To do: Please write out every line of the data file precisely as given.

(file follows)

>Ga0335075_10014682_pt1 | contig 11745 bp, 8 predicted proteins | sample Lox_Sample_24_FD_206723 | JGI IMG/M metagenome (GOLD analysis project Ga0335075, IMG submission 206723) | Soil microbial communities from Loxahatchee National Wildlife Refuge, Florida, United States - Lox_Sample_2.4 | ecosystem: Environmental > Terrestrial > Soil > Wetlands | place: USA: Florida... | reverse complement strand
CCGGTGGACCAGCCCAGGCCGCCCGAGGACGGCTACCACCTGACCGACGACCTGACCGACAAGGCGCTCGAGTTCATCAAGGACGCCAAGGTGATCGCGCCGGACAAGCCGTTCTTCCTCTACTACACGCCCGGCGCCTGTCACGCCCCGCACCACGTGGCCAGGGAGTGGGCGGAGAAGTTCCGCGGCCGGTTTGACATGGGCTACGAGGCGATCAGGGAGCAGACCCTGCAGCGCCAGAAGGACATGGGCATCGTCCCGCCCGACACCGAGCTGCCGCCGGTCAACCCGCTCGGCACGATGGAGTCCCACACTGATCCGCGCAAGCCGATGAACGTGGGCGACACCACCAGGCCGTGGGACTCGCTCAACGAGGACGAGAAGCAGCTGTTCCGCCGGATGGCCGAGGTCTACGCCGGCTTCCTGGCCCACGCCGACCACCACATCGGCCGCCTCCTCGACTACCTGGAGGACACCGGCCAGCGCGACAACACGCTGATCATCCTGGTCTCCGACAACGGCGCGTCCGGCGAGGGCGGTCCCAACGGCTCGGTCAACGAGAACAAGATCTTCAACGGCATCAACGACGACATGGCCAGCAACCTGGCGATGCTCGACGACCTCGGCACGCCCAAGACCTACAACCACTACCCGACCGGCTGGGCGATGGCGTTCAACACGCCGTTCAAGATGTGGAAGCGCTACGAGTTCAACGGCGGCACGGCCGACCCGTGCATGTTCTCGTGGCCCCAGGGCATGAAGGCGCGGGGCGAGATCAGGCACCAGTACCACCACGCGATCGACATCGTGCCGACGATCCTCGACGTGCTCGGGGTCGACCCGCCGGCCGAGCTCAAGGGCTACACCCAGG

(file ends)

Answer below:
>Ga0335075_10014682_pt1 | contig 11745 bp, 8 predicted proteins | sample Lox_Sample_24_FD_206723 | JGI IMG/M metagenome (GOLD analysis project Ga0335075, IMG submission 206723) | Soil microbial communities from Loxahatchee National Wildlife Refuge, Florida, United States - Lox_Sample_2.4 | ecosystem: Environmental > Terrestrial > Soil > Wetlands | place: USA: Florida... | reverse complement strand
CCGGTGGACCAGCCCAGGCCGCCCGAGGACGGCTACCACCTGACCGACGACCTGACCGACAAGGCGCTCGAGTTCATCAAGGACGCCAAGGTGATCGCGCCGGACAAGCCGTTCTTCCTCTACTACACGCCCGGCGCCTGTCACGCCCCGCACCACGTGGCCAGGGAGTGGGCGGAGAAGTTCCGCGGCCGGTTTGACATGGGCTACGAGGCGATCAGGGAGCAGACCCTGCAGCGCCAGAAGGACATGGGCATCGTCCCGCCCGACACCGAGCTGCCGCCGGTCAACCCGCTCGGCACGATGGAGTCCCACACTGATCCGCGCAAGCCGATGAACGTGGGCGACACCACCAGGCCGTGGGACTCGCTCAACGAGGACGAGAAGCAGCTGTTCCGCCGGATGGCCGAGGTCTACGCCGGCTTCCTGGCCCACGCCGACCACCACATCGGCCGCCTCCTCGACTACCTGGAGGACACCGGCCAGCGCGACAACACGCTGATCATCCTGGTCTCCGACAACGGCGCGTCCGGCGAGGGCGGTCCCAACGGCTCGGTCAACGAGAACAAGATCTTCAACGGCATCAACGACGACATGGCCAGCAACCTGGCGATGCTCGACGACCTCGGCACGCCCAAGACCTACAACCACTACCCGACCGGCTGGGCGATGGCGTTCAACACGCCGTTCAAGATGTGGAAGCGCTACGAGTTCAACGGCGGCACGGCCGACCCGTGCATGTTCTCGTGGCCCCAGGGCATGAAGGCGCGGGGCGAGATCAGGCACCAGTACCACCACGCGATCGACATCGTGCCGACGATCCTCGACGTGCTCGGGGTCGACCCGCCGGCCGAGCTCAAGGGCTACACCCAGG